Kimani said the sick sheep had arrived on the farm a month before but they had not been dewormed because the seller said he had done it.
DEWORM ALL THE SHEEP AND GOATS
I treated the two sheep with antibiotics, multivitamin, iron and worm medicine, which I gave both by mouth and injection. I instructed Kimani to keep them warm.
Sadly, I informed him the very sick sheep could either survive or die because it had lost a lot of blood to worms and the worm medicine would take time to kill the internal parasites.
Further, the drop in body temperature was an ominous sign that the body systems may already have started shutting down.
The less affected sheep had a very good chance of uneventful recovery since the mucous membranes were still pink, the temperature normal and had only mild diarrhoea.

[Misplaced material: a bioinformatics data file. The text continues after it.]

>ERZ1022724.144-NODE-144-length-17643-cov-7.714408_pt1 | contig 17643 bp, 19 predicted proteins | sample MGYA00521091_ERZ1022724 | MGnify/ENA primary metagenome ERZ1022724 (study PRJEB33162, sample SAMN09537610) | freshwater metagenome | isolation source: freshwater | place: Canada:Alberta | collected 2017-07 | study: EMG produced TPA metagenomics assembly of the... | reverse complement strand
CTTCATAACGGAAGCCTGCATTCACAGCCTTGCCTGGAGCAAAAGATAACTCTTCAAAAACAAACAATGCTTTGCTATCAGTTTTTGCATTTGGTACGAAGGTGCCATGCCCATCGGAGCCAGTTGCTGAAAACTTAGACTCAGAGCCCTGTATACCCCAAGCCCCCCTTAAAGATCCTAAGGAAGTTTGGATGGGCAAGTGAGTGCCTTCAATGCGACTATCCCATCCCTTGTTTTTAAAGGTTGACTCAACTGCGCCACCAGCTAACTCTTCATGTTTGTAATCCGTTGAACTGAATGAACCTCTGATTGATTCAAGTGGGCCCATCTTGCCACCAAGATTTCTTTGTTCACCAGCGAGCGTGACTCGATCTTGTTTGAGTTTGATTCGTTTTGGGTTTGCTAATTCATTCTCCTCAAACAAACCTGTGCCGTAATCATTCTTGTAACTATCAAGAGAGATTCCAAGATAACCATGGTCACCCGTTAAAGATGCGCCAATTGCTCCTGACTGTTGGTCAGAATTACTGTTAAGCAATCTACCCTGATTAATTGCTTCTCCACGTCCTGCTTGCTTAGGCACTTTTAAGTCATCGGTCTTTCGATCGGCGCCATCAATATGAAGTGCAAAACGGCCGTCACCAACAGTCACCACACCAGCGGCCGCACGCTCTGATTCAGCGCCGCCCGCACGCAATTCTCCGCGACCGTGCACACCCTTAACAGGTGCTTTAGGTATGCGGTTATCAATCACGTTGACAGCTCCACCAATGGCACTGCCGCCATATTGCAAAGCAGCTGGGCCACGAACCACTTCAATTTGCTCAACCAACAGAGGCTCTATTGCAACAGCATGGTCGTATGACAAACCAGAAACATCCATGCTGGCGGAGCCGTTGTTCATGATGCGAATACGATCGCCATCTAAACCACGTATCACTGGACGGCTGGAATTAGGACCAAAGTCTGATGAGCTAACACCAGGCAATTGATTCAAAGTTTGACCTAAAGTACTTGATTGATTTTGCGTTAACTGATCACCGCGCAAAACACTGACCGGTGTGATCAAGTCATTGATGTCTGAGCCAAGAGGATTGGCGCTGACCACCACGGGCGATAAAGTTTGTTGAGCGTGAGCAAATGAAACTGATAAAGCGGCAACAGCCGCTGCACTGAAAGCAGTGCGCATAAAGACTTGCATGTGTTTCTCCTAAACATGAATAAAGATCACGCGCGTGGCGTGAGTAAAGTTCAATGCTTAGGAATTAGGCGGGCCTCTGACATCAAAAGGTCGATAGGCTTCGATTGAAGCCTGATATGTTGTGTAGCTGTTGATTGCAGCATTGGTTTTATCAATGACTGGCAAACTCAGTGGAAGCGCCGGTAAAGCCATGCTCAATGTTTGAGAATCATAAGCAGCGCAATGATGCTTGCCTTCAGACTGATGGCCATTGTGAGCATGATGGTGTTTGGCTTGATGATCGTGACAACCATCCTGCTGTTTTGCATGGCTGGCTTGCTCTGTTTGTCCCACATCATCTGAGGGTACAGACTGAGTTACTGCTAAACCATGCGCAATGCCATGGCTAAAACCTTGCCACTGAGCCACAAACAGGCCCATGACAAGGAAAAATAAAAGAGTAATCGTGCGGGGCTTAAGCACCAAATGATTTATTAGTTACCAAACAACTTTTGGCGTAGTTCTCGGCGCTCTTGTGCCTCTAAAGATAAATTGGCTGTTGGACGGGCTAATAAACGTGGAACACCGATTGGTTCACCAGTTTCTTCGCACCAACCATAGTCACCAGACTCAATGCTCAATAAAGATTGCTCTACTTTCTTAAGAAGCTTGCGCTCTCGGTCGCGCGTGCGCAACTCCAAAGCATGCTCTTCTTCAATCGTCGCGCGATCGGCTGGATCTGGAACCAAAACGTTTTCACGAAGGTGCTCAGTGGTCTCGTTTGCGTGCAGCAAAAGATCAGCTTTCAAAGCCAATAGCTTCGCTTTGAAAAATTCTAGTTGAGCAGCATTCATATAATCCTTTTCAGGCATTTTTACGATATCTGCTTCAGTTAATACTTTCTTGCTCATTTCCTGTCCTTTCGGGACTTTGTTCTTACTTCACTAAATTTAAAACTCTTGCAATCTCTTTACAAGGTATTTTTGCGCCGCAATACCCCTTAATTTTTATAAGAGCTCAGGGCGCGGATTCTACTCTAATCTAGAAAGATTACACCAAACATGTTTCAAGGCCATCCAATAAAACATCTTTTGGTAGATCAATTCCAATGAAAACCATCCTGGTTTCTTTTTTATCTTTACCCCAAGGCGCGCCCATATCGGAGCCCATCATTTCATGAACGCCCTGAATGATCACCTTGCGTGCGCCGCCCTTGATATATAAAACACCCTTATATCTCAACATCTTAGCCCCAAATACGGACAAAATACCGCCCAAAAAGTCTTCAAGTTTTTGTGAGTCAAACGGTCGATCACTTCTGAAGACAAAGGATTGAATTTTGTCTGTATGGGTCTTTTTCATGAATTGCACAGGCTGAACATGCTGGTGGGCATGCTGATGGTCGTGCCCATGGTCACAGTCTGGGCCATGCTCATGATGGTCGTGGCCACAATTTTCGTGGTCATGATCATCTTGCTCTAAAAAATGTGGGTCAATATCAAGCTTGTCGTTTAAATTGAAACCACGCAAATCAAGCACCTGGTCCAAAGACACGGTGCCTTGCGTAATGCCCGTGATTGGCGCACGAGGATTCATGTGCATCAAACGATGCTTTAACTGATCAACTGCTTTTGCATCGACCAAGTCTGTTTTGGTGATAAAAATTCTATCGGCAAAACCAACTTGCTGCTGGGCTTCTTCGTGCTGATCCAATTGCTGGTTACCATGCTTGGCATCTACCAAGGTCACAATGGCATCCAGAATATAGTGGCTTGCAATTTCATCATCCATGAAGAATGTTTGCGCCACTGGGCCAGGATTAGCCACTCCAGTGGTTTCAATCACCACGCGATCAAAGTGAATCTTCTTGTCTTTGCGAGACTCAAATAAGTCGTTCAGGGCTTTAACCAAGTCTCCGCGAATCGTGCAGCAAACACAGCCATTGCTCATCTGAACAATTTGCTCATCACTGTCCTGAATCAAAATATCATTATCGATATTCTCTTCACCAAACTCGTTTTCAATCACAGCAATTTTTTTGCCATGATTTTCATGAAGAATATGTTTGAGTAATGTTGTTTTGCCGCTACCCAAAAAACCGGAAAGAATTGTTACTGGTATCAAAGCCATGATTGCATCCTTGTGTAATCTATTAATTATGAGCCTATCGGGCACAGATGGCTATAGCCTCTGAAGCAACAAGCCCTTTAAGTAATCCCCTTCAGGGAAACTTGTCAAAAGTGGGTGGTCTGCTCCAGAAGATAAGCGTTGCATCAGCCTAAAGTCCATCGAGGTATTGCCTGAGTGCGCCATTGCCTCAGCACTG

Before leaving the sheep flock, I instructed Kimani to deworm all the sheep and goats that were in the same herd and repeat the treatment after two weeks.
This was to clear any worms the animals could have acquired from the sick sheep. Farmers are advised to deworm animals with a reputable product on arrival on their farm or at the farm of origin, prior to introducing them to the resident herd.
Now to the praying goat. I attended to them at a different section of the farm. The two persistently kneeling goats were still in the “prayer” posture.
Though goats are said to love kneeling, they actually use their carpal joint, which is the joint above the hoof joint in the front legs.
This is the equivalent of the human wrist. The real knee is found in the hind leg attached to the thigh by a fold of skin.
Both goats had normal temperature, heart rate and breathing rate.